The phrase “powerful women of Medieval India” either conjures the image of the queen of the Delhi Sultanate, Razia Sultana, who braved enormous opposition from Shamsi nobles and effectively ruled Delhi for three years, or the Mughal Empress Nur Jahan – an able administrator, but also a poet par excellence and a fashionista.
The hegemony of north Indian history is so strong in public memory, that examples of Avant-garde women from other parts of India are completely obscured. One such example is of the talented harem of the kingdom of Malwa, the members of which enjoyed greater status and wealth than the male nobility in the kingdom.
Ghiyas-ud-din Khalji (1469-1500 AD), the second Khalji king of the kingdom of Malwa in Central India, renounced his sword early in his reign, in favour of his son, Nasir-ud-din Khalji. As prince Nasir fought his father’s battles, king Ghiyas found time for other pursuits, one of which was maintaining a unique and invincible harem in the subcontinent.
Mughal emperor Jahangir, in his Jahangirnama, gives the exaggerated figure of 15,000 women in Ghiyas’ seraglio. He further adds that each woman in the harem was either trained in a particular craft according to her aptitude and talent, or was appointed to some high position at the court of Malwa. Ferishta, in his Tarikh-i-Ferishta, adds that many women in Ghiyas’ harem were taught wrestling and the art of warfare. The majority of the king’s personal bodyguard came from two groups of femme fatales; the Turki band consisting of 500 Turkish women who excelled in the art of archery and the Habiwush band, which had 500 Abyssinian women equipped with swords, shields and firearms. Dressed in “male attire”, these women were a formidable force in Medieval India.
Ghiyas established a madrassa at Sarangpur in Madhya Pradesh, to educate the women of his harem. His harem included schoolmistresses, who would teach the other women of the harem, along with women who were proficient in reading and reciting the Quran. Only women with the keenest intellect were to join king Ghiyas at his meals every day, in order to discuss matters of theology and philosophy.
Nizam-ud-din Ahmed, in his Tabaqat-i-Akbari, narrates that the capital of Malwa, Mandu was renamed Shadiabad, or City of Joy by Ghiyas. The fortress was mostly populated by women. Several intelligent women in the harem supervised various imperial karkhanas or factories and markets in the capital. The smartest lot of the harem, was entrusted with the responsibility of auditing the accounts of the state. The seraglio also consisted of musicians, dancers and embroiderers.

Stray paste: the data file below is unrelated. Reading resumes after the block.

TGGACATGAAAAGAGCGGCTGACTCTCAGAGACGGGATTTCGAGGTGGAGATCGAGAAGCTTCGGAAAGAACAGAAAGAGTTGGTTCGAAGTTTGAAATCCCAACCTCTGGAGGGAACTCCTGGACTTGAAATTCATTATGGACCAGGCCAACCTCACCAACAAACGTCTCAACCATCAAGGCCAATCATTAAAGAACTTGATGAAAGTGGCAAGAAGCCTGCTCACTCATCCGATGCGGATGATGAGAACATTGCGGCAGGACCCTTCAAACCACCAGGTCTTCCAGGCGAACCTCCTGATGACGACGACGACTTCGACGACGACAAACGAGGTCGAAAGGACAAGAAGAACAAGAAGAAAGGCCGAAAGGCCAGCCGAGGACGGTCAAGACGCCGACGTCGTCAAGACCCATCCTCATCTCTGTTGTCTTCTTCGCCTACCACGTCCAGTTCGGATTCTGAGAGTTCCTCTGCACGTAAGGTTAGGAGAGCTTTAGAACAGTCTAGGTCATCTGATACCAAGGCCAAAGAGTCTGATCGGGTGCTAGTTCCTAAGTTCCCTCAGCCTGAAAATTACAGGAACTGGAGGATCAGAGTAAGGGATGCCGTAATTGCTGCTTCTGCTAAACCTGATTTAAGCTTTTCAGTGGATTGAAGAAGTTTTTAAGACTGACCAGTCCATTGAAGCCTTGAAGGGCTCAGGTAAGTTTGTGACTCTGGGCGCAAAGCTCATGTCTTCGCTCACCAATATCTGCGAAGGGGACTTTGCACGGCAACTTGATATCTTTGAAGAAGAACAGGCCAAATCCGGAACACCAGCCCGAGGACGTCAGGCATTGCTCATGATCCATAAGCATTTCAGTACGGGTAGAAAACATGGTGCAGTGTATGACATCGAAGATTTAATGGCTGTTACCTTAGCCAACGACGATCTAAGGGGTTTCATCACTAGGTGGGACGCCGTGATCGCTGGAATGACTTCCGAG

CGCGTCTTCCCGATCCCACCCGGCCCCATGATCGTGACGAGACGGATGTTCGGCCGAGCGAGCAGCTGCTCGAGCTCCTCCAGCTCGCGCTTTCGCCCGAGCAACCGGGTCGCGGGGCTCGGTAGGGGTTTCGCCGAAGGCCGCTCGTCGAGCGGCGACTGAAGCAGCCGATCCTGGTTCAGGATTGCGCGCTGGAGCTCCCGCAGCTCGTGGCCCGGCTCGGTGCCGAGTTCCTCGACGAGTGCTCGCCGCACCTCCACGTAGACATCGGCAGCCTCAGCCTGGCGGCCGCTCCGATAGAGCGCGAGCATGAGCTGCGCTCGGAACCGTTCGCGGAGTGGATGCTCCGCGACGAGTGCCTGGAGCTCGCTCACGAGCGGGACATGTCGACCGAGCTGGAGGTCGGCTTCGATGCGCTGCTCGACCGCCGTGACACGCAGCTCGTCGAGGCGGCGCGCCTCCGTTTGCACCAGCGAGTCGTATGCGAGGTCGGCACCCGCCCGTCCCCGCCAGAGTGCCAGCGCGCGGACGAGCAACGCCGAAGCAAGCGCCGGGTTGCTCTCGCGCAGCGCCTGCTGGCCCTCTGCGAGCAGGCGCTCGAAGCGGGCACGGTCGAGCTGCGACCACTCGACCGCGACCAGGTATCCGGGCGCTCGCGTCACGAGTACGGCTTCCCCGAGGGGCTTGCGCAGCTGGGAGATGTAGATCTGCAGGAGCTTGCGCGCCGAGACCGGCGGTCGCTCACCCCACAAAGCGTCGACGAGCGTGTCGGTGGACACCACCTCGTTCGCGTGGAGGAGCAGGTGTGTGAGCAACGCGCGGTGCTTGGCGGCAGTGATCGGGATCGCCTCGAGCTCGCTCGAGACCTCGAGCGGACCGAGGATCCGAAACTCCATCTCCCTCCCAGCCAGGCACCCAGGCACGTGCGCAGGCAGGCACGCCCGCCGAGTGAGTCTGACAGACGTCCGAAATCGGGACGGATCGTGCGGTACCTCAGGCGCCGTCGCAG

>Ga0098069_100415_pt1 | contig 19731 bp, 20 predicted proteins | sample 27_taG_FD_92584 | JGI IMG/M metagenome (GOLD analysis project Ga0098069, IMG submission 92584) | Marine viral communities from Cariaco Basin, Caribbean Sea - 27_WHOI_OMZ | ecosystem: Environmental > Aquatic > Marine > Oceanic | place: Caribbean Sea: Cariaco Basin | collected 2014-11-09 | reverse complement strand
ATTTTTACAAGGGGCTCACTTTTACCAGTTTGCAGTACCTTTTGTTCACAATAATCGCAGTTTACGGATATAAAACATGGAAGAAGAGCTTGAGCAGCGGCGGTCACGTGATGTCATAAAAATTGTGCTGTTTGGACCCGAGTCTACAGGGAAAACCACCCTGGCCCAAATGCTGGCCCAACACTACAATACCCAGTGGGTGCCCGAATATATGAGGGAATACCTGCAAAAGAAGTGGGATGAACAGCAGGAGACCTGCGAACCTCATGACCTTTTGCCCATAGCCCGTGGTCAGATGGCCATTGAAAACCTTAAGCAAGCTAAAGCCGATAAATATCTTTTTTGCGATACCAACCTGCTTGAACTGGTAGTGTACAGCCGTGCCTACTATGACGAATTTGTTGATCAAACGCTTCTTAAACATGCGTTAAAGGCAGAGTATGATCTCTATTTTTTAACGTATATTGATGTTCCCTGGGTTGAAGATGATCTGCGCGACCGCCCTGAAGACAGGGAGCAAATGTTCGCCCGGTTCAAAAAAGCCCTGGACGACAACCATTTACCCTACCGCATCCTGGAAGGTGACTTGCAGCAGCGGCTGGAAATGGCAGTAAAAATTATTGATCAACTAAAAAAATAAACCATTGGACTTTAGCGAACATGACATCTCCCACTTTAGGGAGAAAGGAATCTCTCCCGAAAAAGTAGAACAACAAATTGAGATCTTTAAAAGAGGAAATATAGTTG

On his many hunting expeditions, Ghiyas would take along expert huntswomen, who hunted alongside the Sultan. In return for their services, all the women in the harem, were paid equally – a daily wage of 2 silver tankas and 2 mans of grain.
In his Nimatnama, a unique illustrated manuscript on cookery and gastronomy, commissioned by Ghiyas-ud-din, the only man depicted in the miniature paintings is the Sultan himself. All the other characters in the paintings are women from his illustrious harem. The Sultan is depicted hunting with huntswomen, surrounded by his female bodyguards while holding court and so on.
The woman with the highest authority in Ghiyas’ harem was his chief queen, Rani Khurshid. Daughter of the Raja of Beglana, Rani Khurshid, was the de facto head of the state of Malwa, and according to Ferishta, “bore the deepest love for the Sultan”. But Rani Khurshid’s influence at the court of Malwa was viewed with suspicion and she was often portrayed as the scheming temptress, especially when she nominated Ghiyas’ younger son, Shujat as the heir apparent, opposed to Ghiyas’ elder son, Nasir. Much later, Nur Jahan would be regarded with equal suspicion for her proximity to power.
Undoubtedly, Ghiyas’ powerful seraglio was envied by many a male nobles at the court and Ghiyas’ own reputation became that of a lecherous Sultan who “only enjoyed the company of young virgins”. Instead of being remembered in the Persian chronicles as a Sultan who brought out the best in his harem by educating and training them, he is remembered as the Sultan who was on an undying quest for the ideal female beauty. Questions were raised on his merits as a king, even though his long reign of 31 years was the only period the kingdom of Malwa ever witnessed a protracted period of peace.
It is not surprising that medieval Indian chroniclers could not understand and appreciate Ghiyas’ distinguished harem. In an era that treated women as second-class human beings, educated women would have certainly been misfits. This may be why when Ghiyas’ son, after he murdered his father and wrested the reins of Malwa for himself, executed most of the women from his father’s seraglio. Weak rulers are often threatened by empowered women.